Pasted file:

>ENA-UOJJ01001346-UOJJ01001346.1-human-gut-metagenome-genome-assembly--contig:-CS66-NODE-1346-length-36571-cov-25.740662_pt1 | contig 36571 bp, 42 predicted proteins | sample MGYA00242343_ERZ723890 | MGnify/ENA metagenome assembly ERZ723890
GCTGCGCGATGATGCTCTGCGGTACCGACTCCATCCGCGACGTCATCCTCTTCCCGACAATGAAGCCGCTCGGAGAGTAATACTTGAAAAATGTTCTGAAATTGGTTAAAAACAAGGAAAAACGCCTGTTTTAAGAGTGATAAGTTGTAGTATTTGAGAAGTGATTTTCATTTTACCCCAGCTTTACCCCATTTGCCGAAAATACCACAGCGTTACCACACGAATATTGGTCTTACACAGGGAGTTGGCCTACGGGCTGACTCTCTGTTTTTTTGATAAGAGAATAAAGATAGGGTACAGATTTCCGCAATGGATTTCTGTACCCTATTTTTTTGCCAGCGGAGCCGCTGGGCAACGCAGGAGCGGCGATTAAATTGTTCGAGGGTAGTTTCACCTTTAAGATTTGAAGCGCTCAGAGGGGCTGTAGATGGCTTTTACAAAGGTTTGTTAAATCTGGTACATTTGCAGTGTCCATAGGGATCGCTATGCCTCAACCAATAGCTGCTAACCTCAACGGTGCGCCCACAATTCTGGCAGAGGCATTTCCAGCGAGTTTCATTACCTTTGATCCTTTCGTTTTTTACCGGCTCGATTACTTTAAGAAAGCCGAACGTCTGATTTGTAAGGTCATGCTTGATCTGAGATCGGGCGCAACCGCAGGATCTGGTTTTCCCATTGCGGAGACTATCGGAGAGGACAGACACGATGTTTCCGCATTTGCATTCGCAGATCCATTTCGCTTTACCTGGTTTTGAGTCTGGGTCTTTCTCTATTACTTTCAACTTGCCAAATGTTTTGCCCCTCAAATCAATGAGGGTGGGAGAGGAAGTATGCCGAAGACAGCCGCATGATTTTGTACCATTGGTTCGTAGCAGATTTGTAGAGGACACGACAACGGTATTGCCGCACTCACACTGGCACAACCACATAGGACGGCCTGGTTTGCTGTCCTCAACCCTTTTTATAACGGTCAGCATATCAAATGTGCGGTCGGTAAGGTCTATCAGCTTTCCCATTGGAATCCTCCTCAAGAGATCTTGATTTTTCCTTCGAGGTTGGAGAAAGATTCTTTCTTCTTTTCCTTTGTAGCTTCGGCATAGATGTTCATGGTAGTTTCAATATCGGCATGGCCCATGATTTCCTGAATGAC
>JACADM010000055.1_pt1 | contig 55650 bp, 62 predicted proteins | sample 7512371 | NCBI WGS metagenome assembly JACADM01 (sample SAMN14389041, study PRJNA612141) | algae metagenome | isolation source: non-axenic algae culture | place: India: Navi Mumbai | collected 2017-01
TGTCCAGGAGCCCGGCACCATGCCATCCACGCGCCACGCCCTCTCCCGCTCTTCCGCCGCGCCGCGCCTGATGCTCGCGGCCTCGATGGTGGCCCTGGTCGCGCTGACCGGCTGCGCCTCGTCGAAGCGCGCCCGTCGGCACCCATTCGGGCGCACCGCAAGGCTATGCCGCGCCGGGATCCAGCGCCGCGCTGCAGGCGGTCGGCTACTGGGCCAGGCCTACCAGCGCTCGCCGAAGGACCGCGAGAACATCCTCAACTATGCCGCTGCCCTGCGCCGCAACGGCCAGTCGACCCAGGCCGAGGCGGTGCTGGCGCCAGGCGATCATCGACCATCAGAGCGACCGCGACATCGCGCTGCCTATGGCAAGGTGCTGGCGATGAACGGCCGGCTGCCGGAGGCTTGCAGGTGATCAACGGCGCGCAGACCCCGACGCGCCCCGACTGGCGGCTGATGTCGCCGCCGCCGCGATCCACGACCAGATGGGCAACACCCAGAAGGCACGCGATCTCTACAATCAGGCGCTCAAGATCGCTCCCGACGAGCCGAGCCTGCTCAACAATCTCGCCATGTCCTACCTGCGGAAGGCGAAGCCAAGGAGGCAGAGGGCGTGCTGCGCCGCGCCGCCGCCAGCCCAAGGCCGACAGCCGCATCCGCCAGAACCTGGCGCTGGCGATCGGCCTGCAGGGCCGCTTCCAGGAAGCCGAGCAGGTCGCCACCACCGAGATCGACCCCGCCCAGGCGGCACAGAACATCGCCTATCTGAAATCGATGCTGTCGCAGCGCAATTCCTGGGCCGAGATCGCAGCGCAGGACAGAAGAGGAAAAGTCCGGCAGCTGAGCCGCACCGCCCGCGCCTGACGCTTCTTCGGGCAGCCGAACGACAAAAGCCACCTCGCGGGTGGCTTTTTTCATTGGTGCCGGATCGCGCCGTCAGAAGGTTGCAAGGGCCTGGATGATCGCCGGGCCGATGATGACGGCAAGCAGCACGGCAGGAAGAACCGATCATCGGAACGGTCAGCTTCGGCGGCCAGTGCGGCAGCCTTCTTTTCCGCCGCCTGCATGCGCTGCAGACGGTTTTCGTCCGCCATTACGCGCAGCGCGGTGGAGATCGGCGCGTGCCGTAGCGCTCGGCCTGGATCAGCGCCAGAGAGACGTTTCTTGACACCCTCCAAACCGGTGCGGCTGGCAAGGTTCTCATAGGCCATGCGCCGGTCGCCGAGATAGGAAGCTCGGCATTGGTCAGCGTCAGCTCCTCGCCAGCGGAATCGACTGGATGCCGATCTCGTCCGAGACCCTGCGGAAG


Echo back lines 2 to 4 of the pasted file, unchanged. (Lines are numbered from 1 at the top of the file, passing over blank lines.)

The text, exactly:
GCTGCGCGATGATGCTCTGCGGTACCGACTCCATCCGCGACGTCATCCTCTTCCCGACAATGAAGCCGCTCGGAGAGTAATACTTGAAAAATGTTCTGAAATTGGTTAAAAACAAGGAAAAACGCCTGTTTTAAGAGTGATAAGTTGTAGTATTTGAGAAGTGATTTTCATTTTACCCCAGCTTTACCCCATTTGCCGAAAATACCACAGCGTTACCACACGAATATTGGTCTTACACAGGGAGTTGGCCTACGGGCTGACTCTCTGTTTTTTTGATAAGAGAATAAAGATAGGGTACAGATTTCCGCAATGGATTTCTGTACCCTATTTTTTTGCCAGCGGAGCCGCTGGGCAACGCAGGAGCGGCGATTAAATTGTTCGAGGGTAGTTTCACCTTTAAGATTTGAAGCGCTCAGAGGGGCTGTAGATGGCTTTTACAAAGGTTTGTTAAATCTGGTACATTTGCAGTGTCCATAGGGATCGCTATGCCTCAACCAATAGCTGCTAACCTCAACGGTGCGCCCACAATTCTGGCAGAGGCATTTCCAGCGAGTTTCATTACCTTTGATCCTTTCGTTTTTTACCGGCTCGATTACTTTAAGAAAGCCGAACGTCTGATTTGTAAGGTCATGCTTGATCTGAGATCGGGCGCAACCGCAGGATCTGGTTTTCCCATTGCGGAGACTATCGGAGAGGACAGACACGATGTTTCCGCATTTGCATTCGCAGATCCATTTCGCTTTACCTGGTTTTGAGTCTGGGTCTTTCTCTATTACTTTCAACTTGCCAAATGTTTTGCCCCTCAAATCAATGAGGGTGGGAGAGGAAGTATGCCGAAGACAGCCGCATGATTTTGTACCATTGGTTCGTAGCAGATTTGTAGAGGACACGACAACGGTATTGCCGCACTCACACTGGCACAACCACATAGGACGGCCTGGTTTGCTGTCCTCAACCCTTTTTATAACGGTCAGCATATCAAATGTGCGGTCGGTAAGGTCTATCAGCTTTCCCATTGGAATCCTCCTCAAGAGATCTTGATTTTTCCTTCGAGGTTGGAGAAAGATTCTTTCTTCTTTTCCTTTGTAGCTTCGGCATAGATGTTCATGGTAGTTTCAATATCGGCATGGCCCATGATTTCCTGAATGAC
>JACADM010000055.1_pt1 | contig 55650 bp, 62 predicted proteins | sample 7512371 | NCBI WGS metagenome assembly JACADM01 (sample SAMN14389041, study PRJNA612141) | algae metagenome | isolation source: non-axenic algae culture | place: India: Navi Mumbai | collected 2017-01
TGTCCAGGAGCCCGGCACCATGCCATCCACGCGCCACGCCCTCTCCCGCTCTTCCGCCGCGCCGCGCCTGATGCTCGCGGCCTCGATGGTGGCCCTGGTCGCGCTGACCGGCTGCGCCTCGTCGAAGCGCGCCCGTCGGCACCCATTCGGGCGCACCGCAAGGCTATGCCGCGCCGGGATCCAGCGCCGCGCTGCAGGCGGTCGGCTACTGGGCCAGGCCTACCAGCGCTCGCCGAAGGACCGCGAGAACATCCTCAACTATGCCGCTGCCCTGCGCCGCAACGGCCAGTCGACCCAGGCCGAGGCGGTGCTGGCGCCAGGCGATCATCGACCATCAGAGCGACCGCGACATCGCGCTGCCTATGGCAAGGTGCTGGCGATGAACGGCCGGCTGCCGGAGGCTTGCAGGTGATCAACGGCGCGCAGACCCCGACGCGCCCCGACTGGCGGCTGATGTCGCCGCCGCCGCGATCCACGACCAGATGGGCAACACCCAGAAGGCACGCGATCTCTACAATCAGGCGCTCAAGATCGCTCCCGACGAGCCGAGCCTGCTCAACAATCTCGCCATGTCCTACCTGCGGAAGGCGAAGCCAAGGAGGCAGAGGGCGTGCTGCGCCGCGCCGCCGCCAGCCCAAGGCCGACAGCCGCATCCGCCAGAACCTGGCGCTGGCGATCGGCCTGCAGGGCCGCTTCCAGGAAGCCGAGCAGGTCGCCACCACCGAGATCGACCCCGCCCAGGCGGCACAGAACATCGCCTATCTGAAATCGATGCTGTCGCAGCGCAATTCCTGGGCCGAGATCGCAGCGCAGGACAGAAGAGGAAAAGTCCGGCAGCTGAGCCGCACCGCCCGCGCCTGACGCTTCTTCGGGCAGCCGAACGACAAAAGCCACCTCGCGGGTGGCTTTTTTCATTGGTGCCGGATCGCGCCGTCAGAAGGTTGCAAGGGCCTGGATGATCGCCGGGCCGATGATGACGGCAAGCAGCACGGCAGGAAGAACCGATCATCGGAACGGTCAGCTTCGGCGGCCAGTGCGGCAGCCTTCTTTTCCGCCGCCTGCATGCGCTGCAGACGGTTTTCGTCCGCCATTACGCGCAGCGCGGTGGAGATCGGCGCGTGCCGTAGCGCTCGGCCTGGATCAGCGCCAGAGAGACGTTTCTTGACACCCTCCAAACCGGTGCGGCTGGCAAGGTTCTCATAGGCCATGCGCCGGTCGCCGAGATAGGAAGCTCGGCATTGGTCAGCGTCAGCTCCTCGCCAGCGGAATCGACTGGATGCCGATCTCGTCCGAGACCCTGCGGAAG